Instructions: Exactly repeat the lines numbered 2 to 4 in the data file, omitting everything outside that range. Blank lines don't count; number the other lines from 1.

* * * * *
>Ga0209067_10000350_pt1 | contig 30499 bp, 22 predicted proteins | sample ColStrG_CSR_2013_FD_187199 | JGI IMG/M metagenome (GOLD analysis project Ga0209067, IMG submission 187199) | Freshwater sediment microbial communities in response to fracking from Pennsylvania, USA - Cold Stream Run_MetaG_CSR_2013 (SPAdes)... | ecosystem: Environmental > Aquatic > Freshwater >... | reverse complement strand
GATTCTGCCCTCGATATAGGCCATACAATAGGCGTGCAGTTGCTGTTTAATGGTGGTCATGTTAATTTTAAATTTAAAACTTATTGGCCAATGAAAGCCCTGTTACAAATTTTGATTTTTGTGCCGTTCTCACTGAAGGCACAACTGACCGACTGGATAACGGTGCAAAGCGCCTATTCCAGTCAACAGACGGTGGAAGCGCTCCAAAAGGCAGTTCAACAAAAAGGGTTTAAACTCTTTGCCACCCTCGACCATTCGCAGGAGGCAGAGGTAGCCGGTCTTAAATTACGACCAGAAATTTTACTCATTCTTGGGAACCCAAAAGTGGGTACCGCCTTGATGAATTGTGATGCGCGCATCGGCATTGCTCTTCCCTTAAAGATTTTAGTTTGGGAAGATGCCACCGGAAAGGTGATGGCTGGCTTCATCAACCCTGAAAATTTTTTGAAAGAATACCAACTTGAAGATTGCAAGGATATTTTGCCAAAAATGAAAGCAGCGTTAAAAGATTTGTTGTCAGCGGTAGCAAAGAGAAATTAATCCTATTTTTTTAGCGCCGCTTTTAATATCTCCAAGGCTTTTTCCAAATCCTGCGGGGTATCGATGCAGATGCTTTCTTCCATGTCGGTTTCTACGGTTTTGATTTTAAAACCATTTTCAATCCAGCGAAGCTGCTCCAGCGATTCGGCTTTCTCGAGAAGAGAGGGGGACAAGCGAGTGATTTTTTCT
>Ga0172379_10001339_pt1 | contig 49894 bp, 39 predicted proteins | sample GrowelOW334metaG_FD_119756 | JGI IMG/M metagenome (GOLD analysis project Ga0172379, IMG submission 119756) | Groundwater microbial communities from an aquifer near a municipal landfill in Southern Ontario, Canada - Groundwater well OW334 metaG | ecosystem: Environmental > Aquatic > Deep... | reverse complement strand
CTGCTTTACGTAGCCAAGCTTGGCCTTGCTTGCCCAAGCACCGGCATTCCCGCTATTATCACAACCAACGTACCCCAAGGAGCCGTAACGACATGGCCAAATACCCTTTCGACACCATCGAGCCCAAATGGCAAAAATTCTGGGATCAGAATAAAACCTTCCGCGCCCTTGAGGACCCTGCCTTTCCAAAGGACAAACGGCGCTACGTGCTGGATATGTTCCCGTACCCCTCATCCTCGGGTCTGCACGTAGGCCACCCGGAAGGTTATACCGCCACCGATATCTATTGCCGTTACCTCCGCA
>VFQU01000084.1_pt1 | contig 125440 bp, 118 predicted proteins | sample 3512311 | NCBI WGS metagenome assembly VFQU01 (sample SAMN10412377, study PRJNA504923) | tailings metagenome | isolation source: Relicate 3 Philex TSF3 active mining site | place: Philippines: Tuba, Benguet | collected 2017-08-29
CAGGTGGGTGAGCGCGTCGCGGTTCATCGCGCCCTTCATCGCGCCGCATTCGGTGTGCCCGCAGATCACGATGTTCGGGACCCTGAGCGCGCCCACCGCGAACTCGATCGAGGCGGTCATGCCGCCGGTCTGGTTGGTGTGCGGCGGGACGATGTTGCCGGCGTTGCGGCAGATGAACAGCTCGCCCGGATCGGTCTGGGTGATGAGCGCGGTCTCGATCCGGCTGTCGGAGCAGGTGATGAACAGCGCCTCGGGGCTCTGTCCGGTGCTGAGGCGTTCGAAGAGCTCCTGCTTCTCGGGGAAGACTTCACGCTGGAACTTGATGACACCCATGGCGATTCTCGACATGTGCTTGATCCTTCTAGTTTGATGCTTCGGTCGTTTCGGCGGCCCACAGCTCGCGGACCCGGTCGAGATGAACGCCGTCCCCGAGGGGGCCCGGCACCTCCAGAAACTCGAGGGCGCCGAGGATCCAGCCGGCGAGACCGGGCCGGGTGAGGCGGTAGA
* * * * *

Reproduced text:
GATTCTGCCCTCGATATAGGCCATACAATAGGCGTGCAGTTGCTGTTTAATGGTGGTCATGTTAATTTTAAATTTAAAACTTATTGGCCAATGAAAGCCCTGTTACAAATTTTGATTTTTGTGCCGTTCTCACTGAAGGCACAACTGACCGACTGGATAACGGTGCAAAGCGCCTATTCCAGTCAACAGACGGTGGAAGCGCTCCAAAAGGCAGTTCAACAAAAAGGGTTTAAACTCTTTGCCACCCTCGACCATTCGCAGGAGGCAGAGGTAGCCGGTCTTAAATTACGACCAGAAATTTTACTCATTCTTGGGAACCCAAAAGTGGGTACCGCCTTGATGAATTGTGATGCGCGCATCGGCATTGCTCTTCCCTTAAAGATTTTAGTTTGGGAAGATGCCACCGGAAAGGTGATGGCTGGCTTCATCAACCCTGAAAATTTTTTGAAAGAATACCAACTTGAAGATTGCAAGGATATTTTGCCAAAAATGAAAGCAGCGTTAAAAGATTTGTTGTCAGCGGTAGCAAAGAGAAATTAATCCTATTTTTTTAGCGCCGCTTTTAATATCTCCAAGGCTTTTTCCAAATCCTGCGGGGTATCGATGCAGATGCTTTCTTCCATGTCGGTTTCTACGGTTTTGATTTTAAAACCATTTTCAATCCAGCGAAGCTGCTCCAGCGATTCGGCTTTCTCGAGAAGAGAGGGGGACAAGCGAGTGATTTTTTCT
>Ga0172379_10001339_pt1 | contig 49894 bp, 39 predicted proteins | sample GrowelOW334metaG_FD_119756 | JGI IMG/M metagenome (GOLD analysis project Ga0172379, IMG submission 119756) | Groundwater microbial communities from an aquifer near a municipal landfill in Southern Ontario, Canada - Groundwater well OW334 metaG | ecosystem: Environmental > Aquatic > Deep... | reverse complement strand
CTGCTTTACGTAGCCAAGCTTGGCCTTGCTTGCCCAAGCACCGGCATTCCCGCTATTATCACAACCAACGTACCCCAAGGAGCCGTAACGACATGGCCAAATACCCTTTCGACACCATCGAGCCCAAATGGCAAAAATTCTGGGATCAGAATAAAACCTTCCGCGCCCTTGAGGACCCTGCCTTTCCAAAGGACAAACGGCGCTACGTGCTGGATATGTTCCCGTACCCCTCATCCTCGGGTCTGCACGTAGGCCACCCGGAAGGTTATACCGCCACCGATATCTATTGCCGTTACCTCCGCA